While I was writing a previous book in my Advent series, it occurred to me that Charles Dickens chose the wrong name for his famous novella about Ebenezer Scrooge. He should have named that story An Advent Carol, because it is about the first time in many years that Scrooge actually experienced the season so that, when Christmas came, he was ready.
Oh, he knew what was going on around him in the weeks before Christmas; in fact, it annually annoyed him to see people “making merry” and using the approaching holiday as “a poor excuse to pick a man’s pocket every twenty-fifth of December.”
He was so tight-fisted with his own cash, living a solitary existence in dismal quarters despite his wealth, that he couldn’t understand why others would open their wallets as well as their hearts.
“What’s Christmas time to you,” he asked his nephew, “but a time for paying bills without money; a time for finding yourself a year older, but not an hour richer; a time for balancing your books and having every item in ’em through a round dozen of months presented dead against you?”
At a suggestion from some civic-minded businessmen that he donate to a fund for those living in poverty at “a time, of all others, when want is keenly felt, and abundance rejoices,” Scrooge replied that that was none of his business.
Then, in an “advent” that took place in only one night, the ghost of his former partner and three spirits of Christmas inspired Scrooge to recover something that he once knew—that he was part of something larger than himself, that the lives of other people, whom he had the power to help, were, indeed, his business.
And through the ghost of that partner, Jacob Marley, Dickens left no doubt about the focal point of the season and of life itself:
“At this time of the rolling year,” Marley’s ghost told Scrooge, “I suffer most. Why did I walk through crowds of fellow-beings with my eyes turned down, and never raise them to that blessed Star which led the Wise Men to a poor abode! Were there no poor homes to which its light would have conducted me?”
That is what Advent can be about for all of us. Even if we haven’t become like Scrooge and Marley, we can let Advent refresh our faith in the Child whose birth we will soon celebrate and re-commit ourselves to the lives of compassion and generosity that He desires.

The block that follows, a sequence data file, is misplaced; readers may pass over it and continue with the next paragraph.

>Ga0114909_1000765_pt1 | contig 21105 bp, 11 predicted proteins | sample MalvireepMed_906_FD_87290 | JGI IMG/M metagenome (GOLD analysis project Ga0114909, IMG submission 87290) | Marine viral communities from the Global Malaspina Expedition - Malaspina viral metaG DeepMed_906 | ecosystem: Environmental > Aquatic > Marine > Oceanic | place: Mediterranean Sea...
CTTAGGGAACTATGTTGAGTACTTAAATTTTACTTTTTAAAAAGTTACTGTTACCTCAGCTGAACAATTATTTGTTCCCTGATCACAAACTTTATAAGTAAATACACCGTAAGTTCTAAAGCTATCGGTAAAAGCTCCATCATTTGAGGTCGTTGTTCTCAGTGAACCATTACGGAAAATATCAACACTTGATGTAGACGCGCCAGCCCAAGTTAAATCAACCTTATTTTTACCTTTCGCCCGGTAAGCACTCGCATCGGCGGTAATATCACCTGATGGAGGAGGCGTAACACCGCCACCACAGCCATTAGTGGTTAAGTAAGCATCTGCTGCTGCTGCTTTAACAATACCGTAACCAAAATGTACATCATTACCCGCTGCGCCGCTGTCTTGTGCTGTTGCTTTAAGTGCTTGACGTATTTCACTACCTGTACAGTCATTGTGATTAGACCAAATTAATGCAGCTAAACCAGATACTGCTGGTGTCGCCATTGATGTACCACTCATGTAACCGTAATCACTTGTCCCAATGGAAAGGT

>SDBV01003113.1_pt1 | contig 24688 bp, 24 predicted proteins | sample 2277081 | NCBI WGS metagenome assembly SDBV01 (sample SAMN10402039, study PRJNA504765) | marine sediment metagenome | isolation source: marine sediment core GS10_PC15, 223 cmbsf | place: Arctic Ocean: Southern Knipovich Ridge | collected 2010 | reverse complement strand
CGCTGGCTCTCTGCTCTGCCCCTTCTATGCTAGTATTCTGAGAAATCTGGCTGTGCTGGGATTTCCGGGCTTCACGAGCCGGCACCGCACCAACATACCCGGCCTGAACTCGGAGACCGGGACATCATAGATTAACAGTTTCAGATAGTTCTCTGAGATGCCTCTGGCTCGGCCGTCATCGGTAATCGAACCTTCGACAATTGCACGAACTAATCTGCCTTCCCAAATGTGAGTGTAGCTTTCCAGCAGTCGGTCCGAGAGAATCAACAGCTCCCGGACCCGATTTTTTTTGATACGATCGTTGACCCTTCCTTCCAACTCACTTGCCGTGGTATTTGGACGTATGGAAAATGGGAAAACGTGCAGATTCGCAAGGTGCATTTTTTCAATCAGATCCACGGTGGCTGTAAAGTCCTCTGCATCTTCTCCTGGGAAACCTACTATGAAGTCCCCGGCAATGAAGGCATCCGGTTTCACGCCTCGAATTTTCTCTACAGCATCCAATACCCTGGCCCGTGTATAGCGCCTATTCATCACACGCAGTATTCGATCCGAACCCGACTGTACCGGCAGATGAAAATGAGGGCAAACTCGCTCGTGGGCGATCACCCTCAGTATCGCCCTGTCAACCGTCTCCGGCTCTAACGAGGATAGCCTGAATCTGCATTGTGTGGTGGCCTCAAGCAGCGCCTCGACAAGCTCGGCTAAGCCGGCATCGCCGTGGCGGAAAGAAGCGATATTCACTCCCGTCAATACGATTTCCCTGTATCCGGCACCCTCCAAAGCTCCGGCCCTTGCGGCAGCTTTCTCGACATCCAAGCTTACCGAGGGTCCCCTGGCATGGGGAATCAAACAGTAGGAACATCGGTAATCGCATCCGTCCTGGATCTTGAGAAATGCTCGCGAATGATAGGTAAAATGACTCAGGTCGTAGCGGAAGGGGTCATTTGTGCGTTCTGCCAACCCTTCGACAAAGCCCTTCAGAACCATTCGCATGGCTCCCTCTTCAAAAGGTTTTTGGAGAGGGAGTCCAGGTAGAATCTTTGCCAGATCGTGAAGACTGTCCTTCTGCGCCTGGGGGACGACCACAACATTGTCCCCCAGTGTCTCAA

Advent is not about the Christmas trees that appeared in department stores in September. It isn’t about endless reprises of “Santa Baby”. It isn’t about debates on social media over “Happy Holidays”—whether it’s an appropriate greeting or the product of a radical plot to eradicate “Merry Christmas.”
No, Advent is about clearing away whatever might distract us from the Lord and his commandment of love and, through prayer and reflection and acts of generosity, drawing closer to him now so that we might be with him in eternity.
In the new edition of Advent: The Lord is Near, I hope to help readers experience such a refreshing season by reflecting on anecdotes about such figures as composer Ludwig van Beethoven, songwriter Joe South, and physicist Mikio Kaku; stories of saints including Lucy, Ambrose, and John of the Cross; and recollections from my own life
There are small-group sessions focusing on the Sunday Gospels of Advent and personal reflections for each day of the season. All of the writings and Scripture have been updated to reflect the new liturgical year (B) which will begin on the first Sunday of Advent.
Pope Francis has said that, because of God’s inexhaustible mercy, it is never too late to begin our Advent observance. Scrooge started late, but we don’t need to. As Pope Francis has said, “Let us not let this Advent go by like days on the calendar, because this is a moment of grace … here and now.”